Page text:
The Sars outbreak has severely impacted sentiment in Asia this year although recent news is encourag...
The Sars outbreak has severely impacted sentiment in Asia this year although recent news is encouraging. Both China and Hong Kong were on course to achieve strong and sustainable performance.
Last year, China's exports grew 22% which greatly contributed to GDP growth of 8%. The country's appetite for imported commodities such as steel, iron ore and oil is growing. This is benefiting other Asian producers and inter-regional trade is 40% of the region's total trade. In the first quarter of 2003, China's GDP grew by 9.5% and exports are still extremely strong. Therefore, while the long-term impact of Sars depends on its duration, we believe that real GDP is only likely to decline by 0.5%-1.0% this year if the virus is contained.
Our China exposure is focused on the China National Offshore Oil Corporation and PetroChina. These holdings are a play on China's dependency on imported oil. Both companies are cheaply priced with good prospects and have sensible managements.
We are overweight the Hong Kong and Singapore markets. Both provide an average yield of about 4.5%. In Singapore, we hold stocks such as Keppel, Fraser and Neave, SembCorp Marine and Singapore Press Holdings as well as the two largest domestic banks. These businesses possess monopoly characteristics, excellent track records and net cash positions on their balance sheets. They also provide the comfort of secure dividends. The banks are well-capitalised and have sound franchises.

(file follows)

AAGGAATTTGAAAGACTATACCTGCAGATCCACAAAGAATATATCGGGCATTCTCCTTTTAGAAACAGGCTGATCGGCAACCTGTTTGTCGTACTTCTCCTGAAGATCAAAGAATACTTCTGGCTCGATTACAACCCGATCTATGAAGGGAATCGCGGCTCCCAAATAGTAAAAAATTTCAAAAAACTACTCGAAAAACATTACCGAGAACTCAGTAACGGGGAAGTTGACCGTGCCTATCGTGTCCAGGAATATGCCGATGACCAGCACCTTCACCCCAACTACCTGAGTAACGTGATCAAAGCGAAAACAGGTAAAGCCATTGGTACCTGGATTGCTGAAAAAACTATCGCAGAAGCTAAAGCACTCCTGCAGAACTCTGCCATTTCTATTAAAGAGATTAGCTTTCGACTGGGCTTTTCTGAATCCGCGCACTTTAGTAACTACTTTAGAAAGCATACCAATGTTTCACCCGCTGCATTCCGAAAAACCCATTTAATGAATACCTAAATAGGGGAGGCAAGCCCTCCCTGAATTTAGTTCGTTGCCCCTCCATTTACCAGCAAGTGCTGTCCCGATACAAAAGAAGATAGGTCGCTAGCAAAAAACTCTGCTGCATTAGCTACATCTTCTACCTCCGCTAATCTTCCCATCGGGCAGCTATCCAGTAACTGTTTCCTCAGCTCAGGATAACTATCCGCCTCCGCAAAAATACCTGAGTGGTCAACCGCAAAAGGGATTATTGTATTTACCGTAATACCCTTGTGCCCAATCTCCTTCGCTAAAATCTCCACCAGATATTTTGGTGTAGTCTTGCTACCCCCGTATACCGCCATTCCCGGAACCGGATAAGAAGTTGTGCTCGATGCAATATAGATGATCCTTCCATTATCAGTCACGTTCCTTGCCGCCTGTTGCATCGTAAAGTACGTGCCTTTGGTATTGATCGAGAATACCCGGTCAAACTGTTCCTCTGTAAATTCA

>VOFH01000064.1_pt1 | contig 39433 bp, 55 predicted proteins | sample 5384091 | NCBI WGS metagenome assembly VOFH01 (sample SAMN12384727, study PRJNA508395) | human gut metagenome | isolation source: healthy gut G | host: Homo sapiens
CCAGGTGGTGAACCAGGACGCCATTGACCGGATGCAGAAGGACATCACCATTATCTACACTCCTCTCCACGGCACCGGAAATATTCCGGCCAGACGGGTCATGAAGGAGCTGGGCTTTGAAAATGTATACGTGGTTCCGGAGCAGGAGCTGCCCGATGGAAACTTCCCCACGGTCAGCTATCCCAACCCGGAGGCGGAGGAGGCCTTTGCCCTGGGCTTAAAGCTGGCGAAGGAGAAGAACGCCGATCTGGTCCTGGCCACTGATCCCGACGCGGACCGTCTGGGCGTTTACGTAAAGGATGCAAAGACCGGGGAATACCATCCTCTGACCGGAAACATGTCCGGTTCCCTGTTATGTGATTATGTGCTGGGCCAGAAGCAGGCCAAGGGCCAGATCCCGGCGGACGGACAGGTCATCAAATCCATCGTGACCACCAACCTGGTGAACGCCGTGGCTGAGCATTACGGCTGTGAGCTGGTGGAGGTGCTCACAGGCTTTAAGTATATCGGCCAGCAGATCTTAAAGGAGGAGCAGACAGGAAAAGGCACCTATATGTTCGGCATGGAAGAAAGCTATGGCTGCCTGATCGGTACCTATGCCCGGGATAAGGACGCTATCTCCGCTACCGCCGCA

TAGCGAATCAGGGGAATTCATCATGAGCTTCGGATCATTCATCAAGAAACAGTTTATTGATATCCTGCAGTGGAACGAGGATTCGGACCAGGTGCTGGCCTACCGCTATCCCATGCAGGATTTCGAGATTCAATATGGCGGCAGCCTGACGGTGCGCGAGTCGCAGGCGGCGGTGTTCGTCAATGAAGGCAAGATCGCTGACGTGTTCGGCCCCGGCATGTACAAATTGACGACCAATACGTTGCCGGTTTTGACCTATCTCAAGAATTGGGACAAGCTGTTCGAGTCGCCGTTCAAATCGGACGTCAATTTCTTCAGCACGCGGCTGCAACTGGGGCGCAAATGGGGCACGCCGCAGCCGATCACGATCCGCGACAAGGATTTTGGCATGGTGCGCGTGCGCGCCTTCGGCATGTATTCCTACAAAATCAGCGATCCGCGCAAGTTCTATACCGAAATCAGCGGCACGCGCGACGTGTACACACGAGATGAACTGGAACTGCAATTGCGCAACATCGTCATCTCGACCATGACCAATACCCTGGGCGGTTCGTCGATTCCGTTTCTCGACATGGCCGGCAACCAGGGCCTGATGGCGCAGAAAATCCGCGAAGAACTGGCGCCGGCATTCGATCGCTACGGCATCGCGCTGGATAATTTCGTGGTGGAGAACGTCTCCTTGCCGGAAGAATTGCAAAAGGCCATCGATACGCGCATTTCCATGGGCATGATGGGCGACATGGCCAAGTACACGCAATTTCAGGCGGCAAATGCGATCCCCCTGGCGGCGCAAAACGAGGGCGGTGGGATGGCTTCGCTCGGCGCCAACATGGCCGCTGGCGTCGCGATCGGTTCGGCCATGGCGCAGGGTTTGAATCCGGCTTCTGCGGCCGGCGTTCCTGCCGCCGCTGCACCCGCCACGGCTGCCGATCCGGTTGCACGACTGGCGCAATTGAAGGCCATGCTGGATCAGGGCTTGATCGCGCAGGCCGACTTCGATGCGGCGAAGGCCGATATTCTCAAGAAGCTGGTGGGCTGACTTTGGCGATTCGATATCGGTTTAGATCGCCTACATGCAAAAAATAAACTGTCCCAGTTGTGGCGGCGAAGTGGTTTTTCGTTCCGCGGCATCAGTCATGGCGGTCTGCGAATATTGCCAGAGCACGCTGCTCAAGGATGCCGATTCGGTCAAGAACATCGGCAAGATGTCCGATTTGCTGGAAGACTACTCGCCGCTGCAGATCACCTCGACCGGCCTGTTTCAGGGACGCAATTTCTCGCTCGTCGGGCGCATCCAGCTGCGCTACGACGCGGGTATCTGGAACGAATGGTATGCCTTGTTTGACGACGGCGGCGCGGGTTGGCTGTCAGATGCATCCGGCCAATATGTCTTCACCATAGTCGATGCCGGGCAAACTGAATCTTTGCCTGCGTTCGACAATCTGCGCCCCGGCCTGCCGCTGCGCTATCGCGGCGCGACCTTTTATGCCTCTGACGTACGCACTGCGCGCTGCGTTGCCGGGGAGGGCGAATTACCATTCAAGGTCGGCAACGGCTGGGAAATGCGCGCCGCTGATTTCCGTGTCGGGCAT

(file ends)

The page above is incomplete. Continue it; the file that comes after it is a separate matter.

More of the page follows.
The South Korean market is very cheap, despite possessing well-managed, global businesses such as Samsung Electronics and Hyundai Motors which trade at significant discounts to similar businesses in other markets.
One reason for this is the abuses of corporate governance by which the equity market is plagued. A recent example is the $4bn scandal at the SK Group. Foreign investors own 35% of the Korean market but we sense that they are starting to sell on the back of increasing financial and political concerns, which provides opportunities for us to buy businesses at even cheaper prices.
The Taiwan market is dominated by technology companies, whose share prices are heavily influenced by the Nasdaq. This year, the Taiwan large-cap index has significantly underperformed the Nasdaq and tech bulls are suggesting that the market is therefore cheap.
We suspect earning forecasts for large market constituents such as the chip foundries, TSMC and UMC, are too optimistic. There has not been a sufficient reduction in capacity in the technology sector, or a pick-up in end user demand, to make these stocks attractive.
In Japan, there are many world class companies but their share prices have been undermined by pension fund redemptions and the unwinding of cross shareholdings. The consequence of this structural selling is that the best companies in Japan have underperformed significantly this year and their share prices are now exceedingly cheap. While we remain underweight Japan, our strategy is to look beyond the economic data and to concentrate on selecting the best businesses in Japan.
Earnings are likely to surprise.
Valuations are attractive.
Bank deposits could support a market rally.
Despite improved risk appetite
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